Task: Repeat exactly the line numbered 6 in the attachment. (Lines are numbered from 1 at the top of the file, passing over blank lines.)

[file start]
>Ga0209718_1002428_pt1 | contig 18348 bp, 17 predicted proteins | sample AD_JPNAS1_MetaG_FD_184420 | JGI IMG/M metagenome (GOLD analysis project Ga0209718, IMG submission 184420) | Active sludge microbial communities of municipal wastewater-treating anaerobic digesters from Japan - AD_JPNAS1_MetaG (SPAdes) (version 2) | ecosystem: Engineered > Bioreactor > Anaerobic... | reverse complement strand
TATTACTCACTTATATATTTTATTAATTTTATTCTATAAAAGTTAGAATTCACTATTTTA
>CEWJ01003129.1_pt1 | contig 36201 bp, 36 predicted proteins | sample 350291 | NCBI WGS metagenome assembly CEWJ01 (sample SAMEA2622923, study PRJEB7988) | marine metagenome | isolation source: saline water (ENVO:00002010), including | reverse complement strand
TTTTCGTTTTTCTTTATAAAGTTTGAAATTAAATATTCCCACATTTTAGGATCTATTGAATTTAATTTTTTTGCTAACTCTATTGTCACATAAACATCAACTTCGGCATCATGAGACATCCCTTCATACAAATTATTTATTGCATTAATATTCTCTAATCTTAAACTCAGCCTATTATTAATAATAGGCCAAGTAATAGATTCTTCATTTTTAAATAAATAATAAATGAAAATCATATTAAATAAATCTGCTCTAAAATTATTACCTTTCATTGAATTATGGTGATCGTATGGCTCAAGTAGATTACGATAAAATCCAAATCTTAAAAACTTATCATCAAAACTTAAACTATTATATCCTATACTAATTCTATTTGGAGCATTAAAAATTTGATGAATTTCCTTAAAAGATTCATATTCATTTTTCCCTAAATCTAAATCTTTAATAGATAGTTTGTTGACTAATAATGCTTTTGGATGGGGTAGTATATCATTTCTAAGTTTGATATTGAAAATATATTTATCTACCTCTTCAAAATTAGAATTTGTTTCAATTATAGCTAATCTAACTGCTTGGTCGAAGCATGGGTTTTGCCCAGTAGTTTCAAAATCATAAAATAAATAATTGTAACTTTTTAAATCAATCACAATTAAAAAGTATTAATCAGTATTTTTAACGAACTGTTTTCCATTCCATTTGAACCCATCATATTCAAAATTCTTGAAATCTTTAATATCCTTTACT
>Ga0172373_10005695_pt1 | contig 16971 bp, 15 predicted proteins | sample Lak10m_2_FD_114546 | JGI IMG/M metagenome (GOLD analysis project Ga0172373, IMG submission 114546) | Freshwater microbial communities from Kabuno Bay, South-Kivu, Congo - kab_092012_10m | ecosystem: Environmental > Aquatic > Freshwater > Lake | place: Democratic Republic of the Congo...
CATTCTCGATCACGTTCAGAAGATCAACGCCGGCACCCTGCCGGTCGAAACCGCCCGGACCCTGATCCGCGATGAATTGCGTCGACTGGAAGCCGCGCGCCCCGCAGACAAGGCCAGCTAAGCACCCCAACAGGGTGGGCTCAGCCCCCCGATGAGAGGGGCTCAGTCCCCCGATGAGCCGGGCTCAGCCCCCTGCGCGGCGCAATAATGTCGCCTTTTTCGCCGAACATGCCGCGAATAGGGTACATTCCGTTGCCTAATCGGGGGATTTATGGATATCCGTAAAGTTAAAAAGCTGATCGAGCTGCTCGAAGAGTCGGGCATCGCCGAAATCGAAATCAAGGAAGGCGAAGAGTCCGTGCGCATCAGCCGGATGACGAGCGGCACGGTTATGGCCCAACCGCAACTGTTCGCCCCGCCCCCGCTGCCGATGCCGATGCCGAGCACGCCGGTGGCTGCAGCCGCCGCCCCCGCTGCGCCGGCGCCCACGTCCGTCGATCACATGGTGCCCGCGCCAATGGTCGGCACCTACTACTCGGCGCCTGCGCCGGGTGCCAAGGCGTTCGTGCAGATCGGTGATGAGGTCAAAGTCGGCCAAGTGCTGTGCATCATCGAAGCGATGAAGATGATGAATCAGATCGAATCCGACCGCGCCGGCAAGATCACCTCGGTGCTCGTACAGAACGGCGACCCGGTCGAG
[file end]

CATTCTCGATCACGTTCAGAAGATCAACGCCGGCACCCTGCCGGTCGAAACCGCCCGGACCCTGATCCGCGATGAATTGCGTCGACTGGAAGCCGCGCGCCCCGCAGACAAGGCCAGCTAAGCACCCCAACAGGGTGGGCTCAGCCCCCCGATGAGAGGGGCTCAGTCCCCCGATGAGCCGGGCTCAGCCCCCTGCGCGGCGCAATAATGTCGCCTTTTTCGCCGAACATGCCGCGAATAGGGTACATTCCGTTGCCTAATCGGGGGATTTATGGATATCCGTAAAGTTAAAAAGCTGATCGAGCTGCTCGAAGAGTCGGGCATCGCCGAAATCGAAATCAAGGAAGGCGAAGAGTCCGTGCGCATCAGCCGGATGACGAGCGGCACGGTTATGGCCCAACCGCAACTGTTCGCCCCGCCCCCGCTGCCGATGCCGATGCCGAGCACGCCGGTGGCTGCAGCCGCCGCCCCCGCTGCGCCGGCGCCCACGTCCGTCGATCACATGGTGCCCGCGCCAATGGTCGGCACCTACTACTCGGCGCCTGCGCCGGGTGCCAAGGCGTTCGTGCAGATCGGTGATGAGGTCAAAGTCGGCCAAGTGCTGTGCATCATCGAAGCGATGAAGATGATGAATCAGATCGAATCCGACCGCGCCGGCAAGATCACCTCGGTGCTCGTACAGAACGGCGACCCGGTCGAG